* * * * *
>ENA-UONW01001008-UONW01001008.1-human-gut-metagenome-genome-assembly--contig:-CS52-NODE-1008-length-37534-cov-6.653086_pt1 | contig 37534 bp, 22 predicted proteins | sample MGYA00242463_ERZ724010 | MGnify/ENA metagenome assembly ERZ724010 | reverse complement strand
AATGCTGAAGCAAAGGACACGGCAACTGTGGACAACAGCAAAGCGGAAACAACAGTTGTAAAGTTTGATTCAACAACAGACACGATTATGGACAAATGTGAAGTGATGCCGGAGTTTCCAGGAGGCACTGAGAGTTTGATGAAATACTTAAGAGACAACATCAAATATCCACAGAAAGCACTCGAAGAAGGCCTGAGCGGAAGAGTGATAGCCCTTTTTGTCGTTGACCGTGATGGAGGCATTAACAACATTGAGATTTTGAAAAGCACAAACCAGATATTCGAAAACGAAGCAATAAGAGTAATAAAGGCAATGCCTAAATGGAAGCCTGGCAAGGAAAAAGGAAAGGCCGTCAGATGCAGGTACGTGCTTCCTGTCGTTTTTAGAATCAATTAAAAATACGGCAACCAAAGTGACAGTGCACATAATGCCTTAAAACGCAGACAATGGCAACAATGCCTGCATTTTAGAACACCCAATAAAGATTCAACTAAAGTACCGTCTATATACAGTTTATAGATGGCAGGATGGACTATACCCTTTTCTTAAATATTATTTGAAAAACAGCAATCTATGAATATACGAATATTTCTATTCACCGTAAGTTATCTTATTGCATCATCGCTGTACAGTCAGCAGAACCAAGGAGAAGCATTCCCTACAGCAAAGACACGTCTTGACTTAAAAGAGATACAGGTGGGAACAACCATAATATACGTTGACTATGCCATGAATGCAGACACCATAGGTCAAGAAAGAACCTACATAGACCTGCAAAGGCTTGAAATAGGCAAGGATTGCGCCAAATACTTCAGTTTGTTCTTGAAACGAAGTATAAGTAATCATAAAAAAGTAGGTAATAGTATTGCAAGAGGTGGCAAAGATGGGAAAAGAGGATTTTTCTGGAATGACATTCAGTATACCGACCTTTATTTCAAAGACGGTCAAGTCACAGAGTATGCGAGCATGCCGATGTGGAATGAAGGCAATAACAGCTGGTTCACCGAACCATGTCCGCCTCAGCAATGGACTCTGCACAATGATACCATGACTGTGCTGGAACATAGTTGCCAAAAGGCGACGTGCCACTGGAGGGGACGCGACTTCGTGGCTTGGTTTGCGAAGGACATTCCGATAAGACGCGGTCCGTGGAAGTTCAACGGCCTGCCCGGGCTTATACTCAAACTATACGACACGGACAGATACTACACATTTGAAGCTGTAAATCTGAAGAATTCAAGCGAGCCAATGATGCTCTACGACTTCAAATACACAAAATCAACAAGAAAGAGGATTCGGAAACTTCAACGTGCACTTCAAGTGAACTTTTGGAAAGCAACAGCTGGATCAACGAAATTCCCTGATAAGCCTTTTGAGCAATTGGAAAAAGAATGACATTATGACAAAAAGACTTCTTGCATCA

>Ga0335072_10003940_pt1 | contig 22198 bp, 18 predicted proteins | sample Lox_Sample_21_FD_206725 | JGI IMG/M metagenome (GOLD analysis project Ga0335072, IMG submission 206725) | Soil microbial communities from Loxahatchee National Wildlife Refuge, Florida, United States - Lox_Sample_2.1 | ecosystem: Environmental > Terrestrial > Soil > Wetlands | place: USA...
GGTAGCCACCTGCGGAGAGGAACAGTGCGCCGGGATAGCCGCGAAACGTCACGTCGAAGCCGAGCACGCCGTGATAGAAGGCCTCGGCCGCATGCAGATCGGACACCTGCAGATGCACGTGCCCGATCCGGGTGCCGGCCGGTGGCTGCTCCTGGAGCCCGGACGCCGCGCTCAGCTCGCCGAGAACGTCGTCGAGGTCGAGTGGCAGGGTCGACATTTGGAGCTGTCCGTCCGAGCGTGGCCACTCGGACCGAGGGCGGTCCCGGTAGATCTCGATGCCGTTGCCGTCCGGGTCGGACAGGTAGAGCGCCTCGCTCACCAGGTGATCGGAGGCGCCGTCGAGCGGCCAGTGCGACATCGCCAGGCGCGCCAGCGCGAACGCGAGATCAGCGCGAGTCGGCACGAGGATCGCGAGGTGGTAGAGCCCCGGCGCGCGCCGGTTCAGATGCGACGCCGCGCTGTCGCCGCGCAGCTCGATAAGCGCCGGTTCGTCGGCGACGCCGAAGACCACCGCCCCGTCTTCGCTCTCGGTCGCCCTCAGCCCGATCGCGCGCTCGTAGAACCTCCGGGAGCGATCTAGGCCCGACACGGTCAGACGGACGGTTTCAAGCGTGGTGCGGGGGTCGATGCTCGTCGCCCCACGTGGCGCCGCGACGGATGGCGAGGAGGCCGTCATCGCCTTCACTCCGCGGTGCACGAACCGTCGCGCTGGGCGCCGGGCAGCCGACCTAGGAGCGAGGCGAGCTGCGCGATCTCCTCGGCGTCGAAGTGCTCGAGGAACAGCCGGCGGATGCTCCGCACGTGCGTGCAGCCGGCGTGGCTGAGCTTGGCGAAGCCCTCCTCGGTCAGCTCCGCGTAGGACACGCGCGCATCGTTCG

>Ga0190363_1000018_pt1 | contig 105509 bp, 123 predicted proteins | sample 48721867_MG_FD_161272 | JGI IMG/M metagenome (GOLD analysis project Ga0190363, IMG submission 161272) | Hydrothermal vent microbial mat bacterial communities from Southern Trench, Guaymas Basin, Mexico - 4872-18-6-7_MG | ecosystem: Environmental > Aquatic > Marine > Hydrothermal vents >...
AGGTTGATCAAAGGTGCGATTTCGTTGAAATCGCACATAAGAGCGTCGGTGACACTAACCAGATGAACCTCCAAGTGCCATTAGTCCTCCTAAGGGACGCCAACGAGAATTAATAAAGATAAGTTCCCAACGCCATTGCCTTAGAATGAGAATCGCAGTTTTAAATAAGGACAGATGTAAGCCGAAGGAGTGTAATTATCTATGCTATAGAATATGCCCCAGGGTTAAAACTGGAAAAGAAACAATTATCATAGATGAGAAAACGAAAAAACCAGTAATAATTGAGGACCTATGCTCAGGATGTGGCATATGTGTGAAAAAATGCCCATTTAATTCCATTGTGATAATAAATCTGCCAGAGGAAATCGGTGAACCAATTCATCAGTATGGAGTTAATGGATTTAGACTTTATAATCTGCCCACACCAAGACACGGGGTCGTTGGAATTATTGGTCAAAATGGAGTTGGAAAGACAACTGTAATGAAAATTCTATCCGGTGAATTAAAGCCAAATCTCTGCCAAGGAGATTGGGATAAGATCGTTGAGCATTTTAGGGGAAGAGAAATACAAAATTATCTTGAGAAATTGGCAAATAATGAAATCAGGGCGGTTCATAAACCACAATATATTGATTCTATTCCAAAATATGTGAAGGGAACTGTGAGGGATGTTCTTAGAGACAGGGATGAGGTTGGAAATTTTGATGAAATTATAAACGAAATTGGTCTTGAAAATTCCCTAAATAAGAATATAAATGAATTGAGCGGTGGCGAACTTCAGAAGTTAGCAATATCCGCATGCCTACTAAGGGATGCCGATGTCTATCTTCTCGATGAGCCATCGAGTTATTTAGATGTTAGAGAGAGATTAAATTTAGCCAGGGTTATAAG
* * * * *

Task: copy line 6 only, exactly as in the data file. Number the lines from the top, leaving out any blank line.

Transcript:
AGGTTGATCAAAGGTGCGATTTCGTTGAAATCGCACATAAGAGCGTCGGTGACACTAACCAGATGAACCTCCAAGTGCCATTAGTCCTCCTAAGGGACGCCAACGAGAATTAATAAAGATAAGTTCCCAACGCCATTGCCTTAGAATGAGAATCGCAGTTTTAAATAAGGACAGATGTAAGCCGAAGGAGTGTAATTATCTATGCTATAGAATATGCCCCAGGGTTAAAACTGGAAAAGAAACAATTATCATAGATGAGAAAACGAAAAAACCAGTAATAATTGAGGACCTATGCTCAGGATGTGGCATATGTGTGAAAAAATGCCCATTTAATTCCATTGTGATAATAAATCTGCCAGAGGAAATCGGTGAACCAATTCATCAGTATGGAGTTAATGGATTTAGACTTTATAATCTGCCCACACCAAGACACGGGGTCGTTGGAATTATTGGTCAAAATGGAGTTGGAAAGACAACTGTAATGAAAATTCTATCCGGTGAATTAAAGCCAAATCTCTGCCAAGGAGATTGGGATAAGATCGTTGAGCATTTTAGGGGAAGAGAAATACAAAATTATCTTGAGAAATTGGCAAATAATGAAATCAGGGCGGTTCATAAACCACAATATATTGATTCTATTCCAAAATATGTGAAGGGAACTGTGAGGGATGTTCTTAGAGACAGGGATGAGGTTGGAAATTTTGATGAAATTATAAACGAAATTGGTCTTGAAAATTCCCTAAATAAGAATATAAATGAATTGAGCGGTGGCGAACTTCAGAAGTTAGCAATATCCGCATGCCTACTAAGGGATGCCGATGTCTATCTTCTCGATGAGCCATCGAGTTATTTAGATGTTAGAGAGAGATTAAATTTAGCCAGGGTTATAAG